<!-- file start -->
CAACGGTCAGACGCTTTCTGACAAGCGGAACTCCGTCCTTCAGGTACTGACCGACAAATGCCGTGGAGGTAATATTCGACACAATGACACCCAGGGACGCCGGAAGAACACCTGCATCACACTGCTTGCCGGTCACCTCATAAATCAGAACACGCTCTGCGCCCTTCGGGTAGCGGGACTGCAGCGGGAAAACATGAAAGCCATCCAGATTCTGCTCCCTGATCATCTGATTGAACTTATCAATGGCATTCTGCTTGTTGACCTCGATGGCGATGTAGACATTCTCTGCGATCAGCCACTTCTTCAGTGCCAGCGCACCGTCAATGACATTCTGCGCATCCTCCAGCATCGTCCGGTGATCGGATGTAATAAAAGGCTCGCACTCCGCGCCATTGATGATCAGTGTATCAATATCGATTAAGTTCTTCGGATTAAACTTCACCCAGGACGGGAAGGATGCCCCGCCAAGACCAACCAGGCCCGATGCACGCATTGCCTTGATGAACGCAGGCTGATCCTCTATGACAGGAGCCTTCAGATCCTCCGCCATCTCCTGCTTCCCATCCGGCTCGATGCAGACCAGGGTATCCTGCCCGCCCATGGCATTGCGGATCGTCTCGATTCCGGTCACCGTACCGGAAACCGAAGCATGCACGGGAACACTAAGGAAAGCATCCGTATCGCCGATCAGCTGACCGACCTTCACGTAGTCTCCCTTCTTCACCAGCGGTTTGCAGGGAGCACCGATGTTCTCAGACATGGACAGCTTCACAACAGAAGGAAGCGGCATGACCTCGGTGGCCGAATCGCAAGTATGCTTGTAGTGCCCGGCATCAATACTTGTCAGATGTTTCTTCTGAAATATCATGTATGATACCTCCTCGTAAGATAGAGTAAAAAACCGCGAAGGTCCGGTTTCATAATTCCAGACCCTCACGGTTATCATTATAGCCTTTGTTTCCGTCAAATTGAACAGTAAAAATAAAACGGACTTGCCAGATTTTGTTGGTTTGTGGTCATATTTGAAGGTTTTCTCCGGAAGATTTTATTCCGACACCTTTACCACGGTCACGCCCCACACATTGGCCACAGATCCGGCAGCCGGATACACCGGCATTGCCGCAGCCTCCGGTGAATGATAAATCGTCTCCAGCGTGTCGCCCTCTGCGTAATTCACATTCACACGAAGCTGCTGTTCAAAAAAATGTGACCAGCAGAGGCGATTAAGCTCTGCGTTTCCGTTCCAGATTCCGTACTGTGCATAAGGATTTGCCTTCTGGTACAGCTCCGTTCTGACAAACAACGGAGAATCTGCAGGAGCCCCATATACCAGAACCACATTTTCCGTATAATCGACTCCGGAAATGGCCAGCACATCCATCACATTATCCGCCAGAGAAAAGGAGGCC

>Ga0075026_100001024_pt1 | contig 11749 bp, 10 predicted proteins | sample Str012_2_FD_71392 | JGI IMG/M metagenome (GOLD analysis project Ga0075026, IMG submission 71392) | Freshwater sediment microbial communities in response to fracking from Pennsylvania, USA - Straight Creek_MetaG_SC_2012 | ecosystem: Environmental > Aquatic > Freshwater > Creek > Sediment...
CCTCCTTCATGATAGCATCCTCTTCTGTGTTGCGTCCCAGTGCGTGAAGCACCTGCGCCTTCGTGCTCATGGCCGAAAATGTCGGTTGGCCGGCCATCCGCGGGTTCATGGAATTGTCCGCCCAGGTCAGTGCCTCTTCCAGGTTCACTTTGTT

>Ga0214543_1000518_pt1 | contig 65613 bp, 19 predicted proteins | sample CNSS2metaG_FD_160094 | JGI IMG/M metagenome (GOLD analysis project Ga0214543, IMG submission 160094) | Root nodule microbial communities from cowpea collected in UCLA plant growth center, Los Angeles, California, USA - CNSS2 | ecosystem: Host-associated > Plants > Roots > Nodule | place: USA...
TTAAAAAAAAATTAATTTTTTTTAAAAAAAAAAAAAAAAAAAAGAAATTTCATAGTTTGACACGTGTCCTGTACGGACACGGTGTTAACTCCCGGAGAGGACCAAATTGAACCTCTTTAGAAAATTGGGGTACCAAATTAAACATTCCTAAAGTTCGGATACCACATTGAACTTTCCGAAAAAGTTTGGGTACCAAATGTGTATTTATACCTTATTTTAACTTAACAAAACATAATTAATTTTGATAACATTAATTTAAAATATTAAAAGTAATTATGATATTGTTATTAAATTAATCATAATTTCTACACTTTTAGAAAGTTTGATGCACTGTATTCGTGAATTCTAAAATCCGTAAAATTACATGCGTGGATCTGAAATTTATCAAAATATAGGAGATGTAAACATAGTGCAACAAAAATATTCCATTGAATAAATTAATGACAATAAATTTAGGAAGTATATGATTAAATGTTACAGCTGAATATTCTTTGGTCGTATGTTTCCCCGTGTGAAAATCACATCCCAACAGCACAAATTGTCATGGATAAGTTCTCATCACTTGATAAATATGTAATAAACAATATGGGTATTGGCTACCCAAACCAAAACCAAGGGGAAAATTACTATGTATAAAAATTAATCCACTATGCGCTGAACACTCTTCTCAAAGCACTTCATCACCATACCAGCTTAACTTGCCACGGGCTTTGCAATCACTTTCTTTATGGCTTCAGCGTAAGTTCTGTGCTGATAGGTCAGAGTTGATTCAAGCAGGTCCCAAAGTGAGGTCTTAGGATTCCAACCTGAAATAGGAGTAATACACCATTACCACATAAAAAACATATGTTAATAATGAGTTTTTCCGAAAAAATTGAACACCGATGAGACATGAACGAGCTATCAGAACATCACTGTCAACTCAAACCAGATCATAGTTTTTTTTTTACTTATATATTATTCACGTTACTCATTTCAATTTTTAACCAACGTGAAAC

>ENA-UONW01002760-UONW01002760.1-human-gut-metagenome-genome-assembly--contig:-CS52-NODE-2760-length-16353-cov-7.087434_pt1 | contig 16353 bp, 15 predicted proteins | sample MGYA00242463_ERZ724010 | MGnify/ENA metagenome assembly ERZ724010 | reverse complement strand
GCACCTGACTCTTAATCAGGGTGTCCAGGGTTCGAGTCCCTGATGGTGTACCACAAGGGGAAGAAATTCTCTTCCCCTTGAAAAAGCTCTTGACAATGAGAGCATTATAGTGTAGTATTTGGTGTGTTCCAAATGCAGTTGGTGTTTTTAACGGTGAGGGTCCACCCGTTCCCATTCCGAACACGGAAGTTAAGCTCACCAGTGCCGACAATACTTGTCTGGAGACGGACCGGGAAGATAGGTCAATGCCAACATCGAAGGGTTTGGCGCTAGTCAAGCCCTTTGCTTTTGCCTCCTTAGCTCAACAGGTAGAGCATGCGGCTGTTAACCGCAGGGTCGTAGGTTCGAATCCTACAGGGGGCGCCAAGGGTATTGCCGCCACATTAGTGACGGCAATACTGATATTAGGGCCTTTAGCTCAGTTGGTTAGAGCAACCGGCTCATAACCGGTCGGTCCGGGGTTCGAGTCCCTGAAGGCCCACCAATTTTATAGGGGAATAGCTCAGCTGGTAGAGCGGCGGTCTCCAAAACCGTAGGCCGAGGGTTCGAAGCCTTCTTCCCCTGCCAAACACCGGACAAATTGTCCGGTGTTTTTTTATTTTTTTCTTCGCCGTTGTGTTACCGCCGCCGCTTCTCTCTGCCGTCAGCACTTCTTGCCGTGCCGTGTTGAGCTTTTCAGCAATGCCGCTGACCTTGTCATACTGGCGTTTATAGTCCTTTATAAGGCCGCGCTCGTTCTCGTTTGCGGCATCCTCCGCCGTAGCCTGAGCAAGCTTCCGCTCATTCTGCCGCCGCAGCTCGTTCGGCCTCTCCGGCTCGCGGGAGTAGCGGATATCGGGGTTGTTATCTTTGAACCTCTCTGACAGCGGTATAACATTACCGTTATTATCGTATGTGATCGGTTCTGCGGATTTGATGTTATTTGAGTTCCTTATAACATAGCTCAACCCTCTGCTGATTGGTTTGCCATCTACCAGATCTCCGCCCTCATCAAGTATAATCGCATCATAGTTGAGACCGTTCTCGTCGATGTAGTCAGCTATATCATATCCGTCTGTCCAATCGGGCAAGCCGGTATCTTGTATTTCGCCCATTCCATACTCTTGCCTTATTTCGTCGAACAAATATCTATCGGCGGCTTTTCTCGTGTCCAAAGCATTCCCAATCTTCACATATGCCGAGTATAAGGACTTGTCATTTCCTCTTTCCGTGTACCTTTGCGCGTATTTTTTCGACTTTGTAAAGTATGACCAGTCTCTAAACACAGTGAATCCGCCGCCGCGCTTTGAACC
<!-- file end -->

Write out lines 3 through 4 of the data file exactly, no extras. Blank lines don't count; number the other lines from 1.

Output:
CCTCCTTCATGATAGCATCCTCTTCTGTGTTGCGTCCCAGTGCGTGAAGCACCTGCGCCTTCGTGCTCATGGCCGAAAATGTCGGTTGGCCGGCCATCCGCGGGTTCATGGAATTGTCCGCCCAGGTCAGTGCCTCTTCCAGGTTCACTTTGTT

>Ga0214543_1000518_pt1 | contig 65613 bp, 19 predicted proteins | sample CNSS2metaG_FD_160094 | JGI IMG/M metagenome (GOLD analysis project Ga0214543, IMG submission 160094) | Root nodule microbial communities from cowpea collected in UCLA plant growth center, Los Angeles, California, USA - CNSS2 | ecosystem: Host-associated > Plants > Roots > Nodule | place: USA...